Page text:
Effective Studying Tips

Dear Dr. Linda,

I know you’ve written about this numerous times, but please do one more column on study skills!

My kids are in eighth and 11th grade. Once again, they’re bringing home not such great grades. I know they’re not rocket scientists, but they do try and the grades don’t reflect the time they’re putting in. I’m convinced they’d do better if they knew how to study. I think many parents would appreciate another column on study skills.

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Dear Cindy,

I’m sure you’re right. Many kids put in a lot of time studying and yet don’t get very good grades. These students don’t know how to review what they’ve learned so the information transfers into their long-term memory. Effective strategies and techniques for doing this process are called “study skills.”

The following techniques, taken from my previous columns about study skills, will help improve your children’s study skills. With improved study skills, they’ll get better grades at any grade level, including college.

1. Understand what’s being taught. So much time and energy is wasted because students don’t understand the vocabulary or the concepts to which teachers refer. Teachers presume that students have the same common reference points or experiences they have. Unfortunately, often kids don’t know the words or the references.

2. Chunk. It’s easier to memorize information by breaking it into small chunks. It’s called “chunking.” Students and their parents may not realize it, but they use chunking all the time. For example, telephone numbers, ZIP codes and Social Security numbers are chunked. You’ve probably noticed that the numbers are grouped together, usually in threes, fours, or fives.

3. Create graphic organizers. Pictures and graphics make information easier to understand. For example, Venn diagrams are commonly used to help students sort information by using two intersecting circles. Most children have used these when writing compare and contrast papers in English class. Other kids prefer mind maps, which can be drawn in color. Color helps us remember. Mind maps can be pictures or words, whatever helps the student the most.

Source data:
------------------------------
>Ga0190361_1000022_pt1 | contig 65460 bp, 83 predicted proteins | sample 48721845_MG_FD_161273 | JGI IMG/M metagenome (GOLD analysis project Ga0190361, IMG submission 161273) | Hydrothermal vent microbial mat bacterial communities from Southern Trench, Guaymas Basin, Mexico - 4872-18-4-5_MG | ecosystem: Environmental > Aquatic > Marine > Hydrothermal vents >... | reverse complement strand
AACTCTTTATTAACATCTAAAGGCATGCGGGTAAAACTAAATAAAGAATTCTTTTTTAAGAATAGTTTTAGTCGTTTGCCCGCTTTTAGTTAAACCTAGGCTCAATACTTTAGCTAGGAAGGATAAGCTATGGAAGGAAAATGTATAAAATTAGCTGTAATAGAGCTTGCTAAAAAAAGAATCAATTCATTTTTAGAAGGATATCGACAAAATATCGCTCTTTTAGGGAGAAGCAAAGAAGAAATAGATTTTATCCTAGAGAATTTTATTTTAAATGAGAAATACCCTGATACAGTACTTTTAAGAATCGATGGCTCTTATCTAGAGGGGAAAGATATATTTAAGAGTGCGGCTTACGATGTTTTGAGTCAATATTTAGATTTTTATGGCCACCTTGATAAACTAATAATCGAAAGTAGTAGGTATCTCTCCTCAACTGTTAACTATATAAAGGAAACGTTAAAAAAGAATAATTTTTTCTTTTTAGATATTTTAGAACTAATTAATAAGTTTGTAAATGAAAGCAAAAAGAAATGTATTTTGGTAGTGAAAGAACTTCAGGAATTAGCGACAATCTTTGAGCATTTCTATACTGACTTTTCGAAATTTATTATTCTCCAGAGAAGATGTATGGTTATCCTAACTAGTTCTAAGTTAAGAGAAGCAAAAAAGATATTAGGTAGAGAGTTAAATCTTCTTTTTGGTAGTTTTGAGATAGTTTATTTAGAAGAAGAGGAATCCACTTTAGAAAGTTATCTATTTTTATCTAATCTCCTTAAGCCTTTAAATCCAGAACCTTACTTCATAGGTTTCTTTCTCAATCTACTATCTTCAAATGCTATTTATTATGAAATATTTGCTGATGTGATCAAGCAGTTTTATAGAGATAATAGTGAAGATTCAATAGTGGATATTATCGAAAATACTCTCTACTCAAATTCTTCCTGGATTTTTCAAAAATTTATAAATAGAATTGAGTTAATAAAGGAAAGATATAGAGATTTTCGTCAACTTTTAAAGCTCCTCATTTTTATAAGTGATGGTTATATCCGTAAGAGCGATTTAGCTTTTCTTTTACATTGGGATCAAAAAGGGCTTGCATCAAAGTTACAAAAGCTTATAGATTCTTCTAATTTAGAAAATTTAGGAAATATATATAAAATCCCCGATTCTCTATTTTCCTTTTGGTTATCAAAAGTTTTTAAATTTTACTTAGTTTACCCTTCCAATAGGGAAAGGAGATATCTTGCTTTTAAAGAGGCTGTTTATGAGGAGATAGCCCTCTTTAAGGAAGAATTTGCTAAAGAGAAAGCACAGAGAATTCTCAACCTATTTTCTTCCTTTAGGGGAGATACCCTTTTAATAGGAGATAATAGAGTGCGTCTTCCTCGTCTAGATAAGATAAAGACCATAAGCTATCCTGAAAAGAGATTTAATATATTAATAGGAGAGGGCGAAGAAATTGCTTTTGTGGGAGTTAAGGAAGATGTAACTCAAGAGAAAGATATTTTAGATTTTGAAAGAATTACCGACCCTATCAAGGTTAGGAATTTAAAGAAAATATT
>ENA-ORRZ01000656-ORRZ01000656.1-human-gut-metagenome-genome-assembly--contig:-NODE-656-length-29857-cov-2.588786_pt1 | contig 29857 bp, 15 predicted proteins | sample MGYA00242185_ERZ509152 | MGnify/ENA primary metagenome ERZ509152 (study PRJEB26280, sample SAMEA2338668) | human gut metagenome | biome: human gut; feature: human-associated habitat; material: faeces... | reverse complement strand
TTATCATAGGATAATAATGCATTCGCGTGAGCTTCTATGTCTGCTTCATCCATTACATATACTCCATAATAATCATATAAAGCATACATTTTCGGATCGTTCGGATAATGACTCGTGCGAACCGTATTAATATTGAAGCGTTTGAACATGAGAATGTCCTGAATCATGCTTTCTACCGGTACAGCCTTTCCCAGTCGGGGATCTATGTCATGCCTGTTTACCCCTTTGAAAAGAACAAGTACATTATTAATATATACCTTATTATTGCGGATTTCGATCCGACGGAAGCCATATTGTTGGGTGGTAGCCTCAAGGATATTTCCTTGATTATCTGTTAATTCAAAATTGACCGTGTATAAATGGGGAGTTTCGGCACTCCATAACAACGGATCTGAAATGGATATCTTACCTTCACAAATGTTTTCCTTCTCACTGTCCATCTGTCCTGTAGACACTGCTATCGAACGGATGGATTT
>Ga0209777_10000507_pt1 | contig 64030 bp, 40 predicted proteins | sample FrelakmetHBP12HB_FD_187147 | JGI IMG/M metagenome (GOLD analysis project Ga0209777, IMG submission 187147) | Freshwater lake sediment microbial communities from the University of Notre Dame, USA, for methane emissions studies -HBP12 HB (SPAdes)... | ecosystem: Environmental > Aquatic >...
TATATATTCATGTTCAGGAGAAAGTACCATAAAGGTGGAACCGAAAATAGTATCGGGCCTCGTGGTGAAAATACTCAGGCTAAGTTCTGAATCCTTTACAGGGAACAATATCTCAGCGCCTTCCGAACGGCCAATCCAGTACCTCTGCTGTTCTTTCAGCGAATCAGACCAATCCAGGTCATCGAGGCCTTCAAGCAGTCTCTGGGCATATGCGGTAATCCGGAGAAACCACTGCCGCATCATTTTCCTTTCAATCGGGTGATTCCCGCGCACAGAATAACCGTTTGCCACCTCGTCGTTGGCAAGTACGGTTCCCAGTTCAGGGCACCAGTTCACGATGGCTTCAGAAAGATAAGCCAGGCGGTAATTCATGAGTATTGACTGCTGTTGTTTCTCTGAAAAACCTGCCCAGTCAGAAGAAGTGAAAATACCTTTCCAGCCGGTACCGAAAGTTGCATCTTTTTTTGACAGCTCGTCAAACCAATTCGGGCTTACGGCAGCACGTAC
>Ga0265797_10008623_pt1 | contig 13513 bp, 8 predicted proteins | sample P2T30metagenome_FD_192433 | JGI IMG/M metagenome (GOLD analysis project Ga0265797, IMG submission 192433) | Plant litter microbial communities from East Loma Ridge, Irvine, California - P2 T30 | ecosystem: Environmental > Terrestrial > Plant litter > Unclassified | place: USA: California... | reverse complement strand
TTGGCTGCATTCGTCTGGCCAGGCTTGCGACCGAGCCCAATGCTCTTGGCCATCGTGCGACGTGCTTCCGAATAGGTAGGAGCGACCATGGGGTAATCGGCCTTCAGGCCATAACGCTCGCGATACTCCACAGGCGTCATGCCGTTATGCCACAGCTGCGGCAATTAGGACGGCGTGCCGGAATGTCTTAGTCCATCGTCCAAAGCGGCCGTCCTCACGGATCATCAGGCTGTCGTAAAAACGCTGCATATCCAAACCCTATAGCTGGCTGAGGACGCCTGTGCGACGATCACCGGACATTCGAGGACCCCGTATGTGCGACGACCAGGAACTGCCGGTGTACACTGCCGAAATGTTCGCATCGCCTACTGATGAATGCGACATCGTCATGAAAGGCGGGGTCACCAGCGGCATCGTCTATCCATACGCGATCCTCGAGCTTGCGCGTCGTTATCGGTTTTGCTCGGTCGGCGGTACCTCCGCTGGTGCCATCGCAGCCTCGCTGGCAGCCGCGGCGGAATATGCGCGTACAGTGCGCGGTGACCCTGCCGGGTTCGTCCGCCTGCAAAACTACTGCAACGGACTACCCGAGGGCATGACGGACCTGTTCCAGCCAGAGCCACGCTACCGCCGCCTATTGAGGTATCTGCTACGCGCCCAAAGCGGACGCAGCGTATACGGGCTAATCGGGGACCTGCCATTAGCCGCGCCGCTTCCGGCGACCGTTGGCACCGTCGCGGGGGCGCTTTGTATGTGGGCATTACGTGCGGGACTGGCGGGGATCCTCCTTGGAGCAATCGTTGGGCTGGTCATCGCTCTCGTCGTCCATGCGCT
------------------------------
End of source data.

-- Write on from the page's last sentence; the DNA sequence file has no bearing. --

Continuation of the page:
4. Use acronyms. An acronym is a word made up from the first letters of a list of words. For example, to remember the names of the Great Lakes, just remember “HOMES.” H=Huron, O=Ontario, M=Michigan, E=Erie, S=Superior.

5. Use associations. Connect or associate a word or concept with a person, place, thing, feeling or situation. For example, the word altruistic means giving or unselfish. Now associate altruistic with someone you know who is generous. For example, kids often think of a relative who is generous on their birthday.

6. Follow your learning style. Auditory learners take in information best by hearing. Visual learners remember and understand best by seeing what they’re learning. Kinetic/tactile learners need to touch or manipulate to help them learn. Multi-sensory learners are kids who learn best using two or more senses at the same time.

7. Use rhyming. Do you remember, “I before E, except after C, or when it sounds like “A” as in neighbor and weigh”?  Or “Thirty days has September, April, June and November”? Make up a silly poem to help you remember.

8. Talk. Tell somebody about the information you have to learn. Discuss the topic with a parent, a grandparent or a friend. Have an argument with someone about the subject. Believe it or not, evening telling your dog or talking to yourself in a mirror helps.

9. Write sentences. Do you remember learning the silly sentence, “Every good boy deserves fudge” in music class? It worked! Millions of us still remember the notes. Making a sentence using the first letters of what you want to remember is a technique that can be used for any subject.

These easy-to-use study skills strategies help not only kids who want better grades, but also parents who have something they need to remember.

-Dr. Linda

Your kids can find more study skill tips in my complimentary “How to Study” ebook. They can download it at store.stronglearning.com/free-study-tips.

The opinions expressed herein are the writer's alone, and do not reflect the opinions of TAPinto.net or anyone who works for TAPinto.net. TAPinto.net is not responsible for the accuracy of any of the information supplied by the writer.

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